Nailing It to the Door: The New Zealand Art Market and the Problem of Commodification



Nailing It to the Door: The New Zealand Art Market and the Problem of Commodification

Not so long ago, a visual arts student in Auckland produced wooden sculptures of electrical plugs and other household goods. He gave the sculptures price tags which exactly matched the prices of the actual items.

His tutor told him off for devaluing his own art. No one, he was told, would take him seriously as an artist if he was going to give it away for so cheap. Never mind the prices were part of the art (and this has happened once or twice before); never mind that the artworks could be read as questioning the use-values and exchange-values of overlooked tools, and of art itself.

Don’t question the value of art, boy; uphold it. Make products and make money and keep your mouth shut and nobody gets hurt.

“The culture of capitalism has reduced paintings, as it reduces
everything which is alive, to market commodities, and to
advertisements for other commodities.”

- John Berger, art critic and novelist, UK

“…an artist first gains a foothold in the market by accessing
exhibition space at a dealer gallery. As a rule and by virtue of this,
the artist will automatically gain a degree of credibility.”

- Warwick Henderson, veteran art dealer, NZ

I was surprised to find I liked Warwick Henderson’s book, Behind the Canvas: An Insider’s Guide to the New Zealand Art Market. It was so matter-of-fact: people like art and so they buy it (if they can afford it – that big but silent “if”). Sometimes they also hope to make money off it.

Here in Aotearoa, buying art is a mum-and-dad investment. Cosier than Mighty River shares, it is an owner-occupier investment, like buying a home. The resale value is only one of many possible reasons for choosing one property over another.

Behind the Canvas treats artworks as commodities. It can be easy, relaxing – quite a relief actually – to think of artworks solely as products, sometimes lovely, sometimes thought-provoking, like books or movies or one-off pieces of designer fashion once owned by a movie star. Unless you’re wanting to leverage your artwork’s financial value by taking out loans against it, the most important questions when buying seem to be: 1. whether you can live with the work, and 2. whether it will give you the particular kind of social respect and cultural capital – fairy dust – you’re looking for. At this point, the pieces you own are advertising you.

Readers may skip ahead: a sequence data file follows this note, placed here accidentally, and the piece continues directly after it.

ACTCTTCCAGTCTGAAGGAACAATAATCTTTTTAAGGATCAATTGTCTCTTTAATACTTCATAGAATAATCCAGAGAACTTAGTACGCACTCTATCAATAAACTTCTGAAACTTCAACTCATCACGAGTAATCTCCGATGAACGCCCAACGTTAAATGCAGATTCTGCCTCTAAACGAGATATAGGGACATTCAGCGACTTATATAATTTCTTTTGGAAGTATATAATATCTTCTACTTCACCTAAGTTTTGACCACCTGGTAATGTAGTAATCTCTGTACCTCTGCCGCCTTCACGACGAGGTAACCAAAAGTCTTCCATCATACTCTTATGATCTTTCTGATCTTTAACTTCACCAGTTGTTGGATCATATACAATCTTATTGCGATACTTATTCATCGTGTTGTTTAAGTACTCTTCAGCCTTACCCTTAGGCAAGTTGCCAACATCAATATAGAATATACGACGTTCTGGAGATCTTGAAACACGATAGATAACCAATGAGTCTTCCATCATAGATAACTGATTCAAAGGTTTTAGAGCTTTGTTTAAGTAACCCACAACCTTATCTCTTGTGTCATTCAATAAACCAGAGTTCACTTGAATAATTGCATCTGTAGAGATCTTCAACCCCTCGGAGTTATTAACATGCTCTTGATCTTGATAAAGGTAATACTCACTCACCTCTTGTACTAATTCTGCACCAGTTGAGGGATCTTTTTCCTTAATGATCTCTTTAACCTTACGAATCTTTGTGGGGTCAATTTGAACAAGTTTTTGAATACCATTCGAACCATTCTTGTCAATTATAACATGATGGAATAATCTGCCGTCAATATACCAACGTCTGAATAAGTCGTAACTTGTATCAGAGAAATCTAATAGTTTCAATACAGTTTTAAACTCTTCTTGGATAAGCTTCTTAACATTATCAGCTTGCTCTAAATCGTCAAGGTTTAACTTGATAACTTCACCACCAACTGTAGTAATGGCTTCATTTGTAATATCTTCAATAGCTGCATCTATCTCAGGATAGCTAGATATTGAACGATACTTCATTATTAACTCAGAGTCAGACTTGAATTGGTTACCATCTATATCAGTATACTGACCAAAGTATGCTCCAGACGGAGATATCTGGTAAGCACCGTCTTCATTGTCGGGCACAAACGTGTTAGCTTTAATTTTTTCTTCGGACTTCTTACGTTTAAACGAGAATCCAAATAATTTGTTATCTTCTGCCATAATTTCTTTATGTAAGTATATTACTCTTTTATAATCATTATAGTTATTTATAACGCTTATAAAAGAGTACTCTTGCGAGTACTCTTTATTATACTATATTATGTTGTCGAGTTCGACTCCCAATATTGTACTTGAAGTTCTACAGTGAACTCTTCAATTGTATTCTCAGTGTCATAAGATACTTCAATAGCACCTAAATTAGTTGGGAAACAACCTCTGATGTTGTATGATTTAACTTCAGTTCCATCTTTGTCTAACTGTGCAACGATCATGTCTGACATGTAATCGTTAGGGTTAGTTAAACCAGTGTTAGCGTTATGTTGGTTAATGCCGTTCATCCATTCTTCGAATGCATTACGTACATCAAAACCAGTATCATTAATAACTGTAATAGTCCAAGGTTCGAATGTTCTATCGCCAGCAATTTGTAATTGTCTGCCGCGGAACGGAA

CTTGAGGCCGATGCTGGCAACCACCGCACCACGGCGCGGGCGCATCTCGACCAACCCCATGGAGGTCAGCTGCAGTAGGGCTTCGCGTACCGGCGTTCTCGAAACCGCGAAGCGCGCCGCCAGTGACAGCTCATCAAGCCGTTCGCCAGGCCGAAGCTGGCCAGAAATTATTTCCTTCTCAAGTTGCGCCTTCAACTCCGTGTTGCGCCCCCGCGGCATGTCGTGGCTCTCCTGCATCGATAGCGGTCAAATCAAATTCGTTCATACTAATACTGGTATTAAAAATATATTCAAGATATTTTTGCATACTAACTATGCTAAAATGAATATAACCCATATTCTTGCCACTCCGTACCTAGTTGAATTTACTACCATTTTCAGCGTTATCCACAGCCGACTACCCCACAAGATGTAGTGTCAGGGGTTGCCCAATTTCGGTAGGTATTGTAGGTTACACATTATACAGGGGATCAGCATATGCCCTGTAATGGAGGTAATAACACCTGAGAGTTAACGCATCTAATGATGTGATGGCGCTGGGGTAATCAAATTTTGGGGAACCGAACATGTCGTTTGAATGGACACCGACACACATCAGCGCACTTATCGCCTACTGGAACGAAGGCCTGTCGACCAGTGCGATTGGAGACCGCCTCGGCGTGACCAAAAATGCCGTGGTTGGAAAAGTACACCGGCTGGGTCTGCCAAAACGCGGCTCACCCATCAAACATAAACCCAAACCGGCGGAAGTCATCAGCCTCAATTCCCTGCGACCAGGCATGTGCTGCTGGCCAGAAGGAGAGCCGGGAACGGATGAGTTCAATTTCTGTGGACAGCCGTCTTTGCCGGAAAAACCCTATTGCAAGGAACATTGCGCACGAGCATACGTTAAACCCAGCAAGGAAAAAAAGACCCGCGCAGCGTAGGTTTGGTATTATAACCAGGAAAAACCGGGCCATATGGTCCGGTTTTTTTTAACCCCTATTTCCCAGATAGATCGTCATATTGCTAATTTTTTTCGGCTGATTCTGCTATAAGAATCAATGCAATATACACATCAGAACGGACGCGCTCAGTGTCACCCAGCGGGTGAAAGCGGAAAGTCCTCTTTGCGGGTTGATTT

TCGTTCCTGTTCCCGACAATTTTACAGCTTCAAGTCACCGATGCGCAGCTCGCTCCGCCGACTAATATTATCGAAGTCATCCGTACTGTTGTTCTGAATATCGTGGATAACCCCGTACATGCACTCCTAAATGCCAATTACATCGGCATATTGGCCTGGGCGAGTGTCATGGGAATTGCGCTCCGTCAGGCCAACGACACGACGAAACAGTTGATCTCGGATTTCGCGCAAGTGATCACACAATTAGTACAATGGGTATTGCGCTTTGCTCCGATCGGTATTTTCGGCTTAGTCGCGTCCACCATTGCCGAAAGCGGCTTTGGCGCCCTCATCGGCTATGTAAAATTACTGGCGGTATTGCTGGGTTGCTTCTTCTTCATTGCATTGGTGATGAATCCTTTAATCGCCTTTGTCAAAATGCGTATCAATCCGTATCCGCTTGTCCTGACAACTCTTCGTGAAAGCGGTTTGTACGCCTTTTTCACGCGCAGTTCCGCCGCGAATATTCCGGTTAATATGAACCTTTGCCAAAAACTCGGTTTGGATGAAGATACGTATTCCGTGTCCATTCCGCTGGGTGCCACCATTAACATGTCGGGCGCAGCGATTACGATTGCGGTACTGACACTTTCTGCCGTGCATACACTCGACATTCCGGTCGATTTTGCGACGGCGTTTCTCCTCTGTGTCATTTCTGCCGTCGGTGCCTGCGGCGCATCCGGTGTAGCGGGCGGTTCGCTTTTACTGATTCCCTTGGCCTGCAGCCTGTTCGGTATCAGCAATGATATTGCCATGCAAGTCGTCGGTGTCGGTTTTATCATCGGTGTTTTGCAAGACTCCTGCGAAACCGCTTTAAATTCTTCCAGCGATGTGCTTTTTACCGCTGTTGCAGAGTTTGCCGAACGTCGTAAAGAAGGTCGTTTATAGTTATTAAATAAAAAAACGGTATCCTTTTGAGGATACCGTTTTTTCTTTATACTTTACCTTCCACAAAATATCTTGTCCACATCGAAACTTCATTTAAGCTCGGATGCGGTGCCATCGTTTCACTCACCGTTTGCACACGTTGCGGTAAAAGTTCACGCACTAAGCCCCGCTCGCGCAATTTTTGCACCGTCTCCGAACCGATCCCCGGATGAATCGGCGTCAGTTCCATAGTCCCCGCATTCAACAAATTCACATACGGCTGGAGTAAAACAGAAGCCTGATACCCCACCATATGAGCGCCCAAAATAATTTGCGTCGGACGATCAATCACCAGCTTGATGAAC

The closest that Behind the Canvas comes to art theory is talking about “x-factor” in an artwork, which apparently a novice collector can’t identify but expert dealers can. I for one would certainly take the advice – or at least, the information – of an art dealer over that of a random great uncle, were I buying art. But I would also try to remember that the livelihood of my guide – their ability to pay for their nice airy gallery at their prominent address, their ability to keep up appearances of hushed luxury – depends on their selling me something. They might pretend that sales don’t matter, but that’s part of the sales pitch. (Call it, après sociologist Pierre Bourdieu, “interest in disinterestedness”. One could add “the dealer” to US museum commentator Paul Werner’s Museum, Inc list: “The curator, the connoisseur, the aesthete, all end up sounding like Proust’s Swann, a brilliant sensitive man who doesn’t have a clue why he’s drawn to the flowers between Odette’s breasts”.)[1] At least one New Zealand gallery has a sales script and a sales steps system, reported on weekly by staff. Step 1: successfully obtaining a visitor’s email address, step 2: getting a reply to an email, step 5: sales nirvana.

It’s tough for galleries out there. They’re genuinely working hard. Apparently 25 dealers have gone out of business in Auckland in the last seven years. Does this affect the survivors’ perception of the “x-factor”? Presumably, when dealers are judging whether or not an artist is worthy of a dollop of credibility in the form of exhibition space, they aren’t just asking themselves “is this good art?”, but also: “will this sell?”

[Cue 19th Century Punch-like cartoon, of a man and his crinolined wife:

Husband: Could those be the same question? Is good art the same as art that sells?